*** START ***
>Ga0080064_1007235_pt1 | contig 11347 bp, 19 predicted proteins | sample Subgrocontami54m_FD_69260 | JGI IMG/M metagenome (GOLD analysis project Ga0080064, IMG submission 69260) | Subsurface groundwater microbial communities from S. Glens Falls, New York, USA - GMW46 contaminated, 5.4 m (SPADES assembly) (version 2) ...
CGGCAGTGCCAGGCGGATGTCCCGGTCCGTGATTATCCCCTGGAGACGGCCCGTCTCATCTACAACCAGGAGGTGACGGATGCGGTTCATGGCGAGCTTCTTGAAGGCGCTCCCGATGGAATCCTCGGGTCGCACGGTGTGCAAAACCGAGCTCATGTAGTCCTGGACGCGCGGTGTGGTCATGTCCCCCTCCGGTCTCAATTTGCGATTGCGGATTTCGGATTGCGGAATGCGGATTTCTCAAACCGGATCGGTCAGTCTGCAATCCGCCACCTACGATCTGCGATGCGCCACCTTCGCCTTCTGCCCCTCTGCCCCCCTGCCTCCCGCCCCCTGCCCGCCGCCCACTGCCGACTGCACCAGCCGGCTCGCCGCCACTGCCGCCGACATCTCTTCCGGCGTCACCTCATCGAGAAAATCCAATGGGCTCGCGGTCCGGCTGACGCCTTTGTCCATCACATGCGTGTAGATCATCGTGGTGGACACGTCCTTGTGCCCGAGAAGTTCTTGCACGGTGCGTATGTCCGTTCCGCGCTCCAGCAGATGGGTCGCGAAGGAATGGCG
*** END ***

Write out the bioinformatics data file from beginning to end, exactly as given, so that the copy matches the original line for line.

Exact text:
>Ga0080064_1007235_pt1 | contig 11347 bp, 19 predicted proteins | sample Subgrocontami54m_FD_69260 | JGI IMG/M metagenome (GOLD analysis project Ga0080064, IMG submission 69260) | Subsurface groundwater microbial communities from S. Glens Falls, New York, USA - GMW46 contaminated, 5.4 m (SPADES assembly) (version 2) ...
CGGCAGTGCCAGGCGGATGTCCCGGTCCGTGATTATCCCCTGGAGACGGCCCGTCTCATCTACAACCAGGAGGTGACGGATGCGGTTCATGGCGAGCTTCTTGAAGGCGCTCCCGATGGAATCCTCGGGTCGCACGGTGTGCAAAACCGAGCTCATGTAGTCCTGGACGCGCGGTGTGGTCATGTCCCCCTCCGGTCTCAATTTGCGATTGCGGATTTCGGATTGCGGAATGCGGATTTCTCAAACCGGATCGGTCAGTCTGCAATCCGCCACCTACGATCTGCGATGCGCCACCTTCGCCTTCTGCCCCTCTGCCCCCCTGCCTCCCGCCCCCTGCCCGCCGCCCACTGCCGACTGCACCAGCCGGCTCGCCGCCACTGCCGCCGACATCTCTTCCGGCGTCACCTCATCGAGAAAATCCAATGGGCTCGCGGTCCGGCTGACGCCTTTGTCCATCACATGCGTGTAGATCATCGTGGTGGACACGTCCTTGTGCCCGAGAAGTTCTTGCACGGTGCGTATGTCCGTTCCGCGCTCCAGCAGATGGGTCGCGAAGGAATGGCG